Centaur Stage is a weekly video series produced by Cosmic Centaurs, and this second season is all about the magic of teams. Each Thursday afternoon, on LinkedIn Live, at 3:30 PM UAE-time, Marilyn Zakhour, CEO & Founder of Cosmic Centaurs, is joined by some incredible guests who share their insights, opinions, and perspectives about what makes teams cohesive, high-performing, and happy.
In this second episode of the season, under the team dynamics chapter, Marilyn and Sam Yeats explore the data behind high-performing teams. They discuss what it means for a team to be high-performing, cross-functional teams. They spoke about the metrics used to measure teamwork, as well as the role of leaders in creating outstanding teams.
Watch the full episode here.
Sam Yeats is a driven entrepreneur with over 20 years in technology and business transformation experience, and he is the founder of TeamForm, a platform that helps leaders to plan, build and manage cross-functional teams to improve work outcomes and reduce costs. It also enables leaders to make data-driven informed decisions about their organization. As the Founder of TeamForm, Sam has been working with high-growth startups and large enterprises on a mission to help them create the conditions where their teams can do their best work.
About The Topic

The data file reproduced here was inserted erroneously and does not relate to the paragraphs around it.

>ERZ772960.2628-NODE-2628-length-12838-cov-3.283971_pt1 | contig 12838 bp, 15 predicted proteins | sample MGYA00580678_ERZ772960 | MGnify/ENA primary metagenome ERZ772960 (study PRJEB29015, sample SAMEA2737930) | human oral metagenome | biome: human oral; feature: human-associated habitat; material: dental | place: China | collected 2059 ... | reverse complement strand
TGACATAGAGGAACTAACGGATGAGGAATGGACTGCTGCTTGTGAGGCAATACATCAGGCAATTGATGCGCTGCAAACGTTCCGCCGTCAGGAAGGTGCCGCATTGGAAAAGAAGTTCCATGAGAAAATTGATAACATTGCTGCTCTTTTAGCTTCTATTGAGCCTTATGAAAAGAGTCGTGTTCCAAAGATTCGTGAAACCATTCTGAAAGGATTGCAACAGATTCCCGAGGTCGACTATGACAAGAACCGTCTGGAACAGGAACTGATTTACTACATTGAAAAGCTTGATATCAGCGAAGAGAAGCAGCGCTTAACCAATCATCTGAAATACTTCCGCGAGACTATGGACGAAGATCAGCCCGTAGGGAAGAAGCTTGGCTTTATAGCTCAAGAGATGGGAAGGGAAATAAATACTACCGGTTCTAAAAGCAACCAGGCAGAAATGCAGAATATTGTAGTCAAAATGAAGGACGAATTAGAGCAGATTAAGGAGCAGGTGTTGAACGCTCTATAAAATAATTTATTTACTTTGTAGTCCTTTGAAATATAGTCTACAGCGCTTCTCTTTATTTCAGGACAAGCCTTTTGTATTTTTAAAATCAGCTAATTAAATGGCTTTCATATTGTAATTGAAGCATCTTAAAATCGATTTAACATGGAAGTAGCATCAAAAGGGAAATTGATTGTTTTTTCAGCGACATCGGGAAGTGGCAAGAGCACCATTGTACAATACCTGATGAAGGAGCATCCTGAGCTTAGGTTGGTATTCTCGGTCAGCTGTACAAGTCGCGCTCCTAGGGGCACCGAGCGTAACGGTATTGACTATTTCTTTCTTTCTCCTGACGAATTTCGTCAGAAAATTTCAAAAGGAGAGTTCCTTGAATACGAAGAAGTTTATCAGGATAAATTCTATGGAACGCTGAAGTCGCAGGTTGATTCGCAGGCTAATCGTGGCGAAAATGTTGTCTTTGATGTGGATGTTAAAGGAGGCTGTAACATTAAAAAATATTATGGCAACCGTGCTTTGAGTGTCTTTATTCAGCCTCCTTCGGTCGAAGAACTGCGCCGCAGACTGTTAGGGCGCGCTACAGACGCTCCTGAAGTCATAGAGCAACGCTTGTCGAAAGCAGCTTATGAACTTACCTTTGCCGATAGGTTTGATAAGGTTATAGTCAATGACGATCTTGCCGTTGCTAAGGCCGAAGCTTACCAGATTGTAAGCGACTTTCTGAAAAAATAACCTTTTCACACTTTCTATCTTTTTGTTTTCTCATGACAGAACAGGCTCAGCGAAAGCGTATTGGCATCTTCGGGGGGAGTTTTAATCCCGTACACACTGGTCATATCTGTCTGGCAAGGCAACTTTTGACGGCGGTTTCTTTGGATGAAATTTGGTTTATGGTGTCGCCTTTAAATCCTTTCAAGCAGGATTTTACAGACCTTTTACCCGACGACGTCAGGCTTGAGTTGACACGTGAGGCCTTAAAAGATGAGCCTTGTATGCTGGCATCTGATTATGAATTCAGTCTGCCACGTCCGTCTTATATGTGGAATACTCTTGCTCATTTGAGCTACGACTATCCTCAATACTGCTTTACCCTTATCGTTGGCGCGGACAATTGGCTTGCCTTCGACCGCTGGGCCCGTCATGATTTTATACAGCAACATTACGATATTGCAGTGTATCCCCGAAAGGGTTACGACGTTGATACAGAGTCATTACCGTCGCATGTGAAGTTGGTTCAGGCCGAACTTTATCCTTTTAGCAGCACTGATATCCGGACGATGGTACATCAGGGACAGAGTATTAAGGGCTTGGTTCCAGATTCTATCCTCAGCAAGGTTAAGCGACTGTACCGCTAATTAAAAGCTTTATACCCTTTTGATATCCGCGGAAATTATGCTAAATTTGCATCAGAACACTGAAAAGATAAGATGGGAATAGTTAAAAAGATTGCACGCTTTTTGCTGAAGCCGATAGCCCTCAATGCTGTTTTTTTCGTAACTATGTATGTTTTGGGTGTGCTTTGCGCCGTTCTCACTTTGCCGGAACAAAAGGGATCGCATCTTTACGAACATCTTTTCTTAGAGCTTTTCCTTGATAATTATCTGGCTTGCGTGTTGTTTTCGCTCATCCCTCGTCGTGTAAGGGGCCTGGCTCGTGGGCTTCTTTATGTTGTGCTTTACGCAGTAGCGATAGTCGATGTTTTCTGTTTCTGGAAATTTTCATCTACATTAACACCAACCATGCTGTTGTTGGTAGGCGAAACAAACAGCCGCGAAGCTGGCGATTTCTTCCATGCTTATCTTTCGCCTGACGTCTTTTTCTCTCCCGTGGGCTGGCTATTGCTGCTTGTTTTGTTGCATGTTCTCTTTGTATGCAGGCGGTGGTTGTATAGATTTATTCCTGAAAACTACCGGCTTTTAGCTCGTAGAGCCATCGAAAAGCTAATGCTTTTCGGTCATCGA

Marilyn introduced the topic by noting that organizational level data and individual level data around employee metrics, efficiency, productivity, and engagement, is more or less widely available in organizations, but it tends to be focused on that group level or individual, and rarely on the teams themselves. “It does feel counterproductive because so much of how organizations function is centered around teams. The question we want to answer today is how can you drive your teams towards astounding results when you don't actually measure these components?”
What is a high-performing team?
Marilyn kicked off the episode by diving into the concept of outstanding teams, and asked Sam how he would define a high-performing team. “A high performing team has this unique and differentiated sense of purpose and mission. What are team members there to solve for? Why are they gathered as this unit, how do they seek out and try and understand the work that they're doing, and how does it support their customers or how does it help progress the mission of the company? That's quite a unique thing that differentiates them from other teams”, Sam answered.
He explained, “I think also when you look at the people in a team, they feel like a team. On a sports field, you see players that have trained together and work together. They celebrate their wins, they come together when they lose, and they face challenges together. I think that's another key aspect. They also have complementary skill sets”.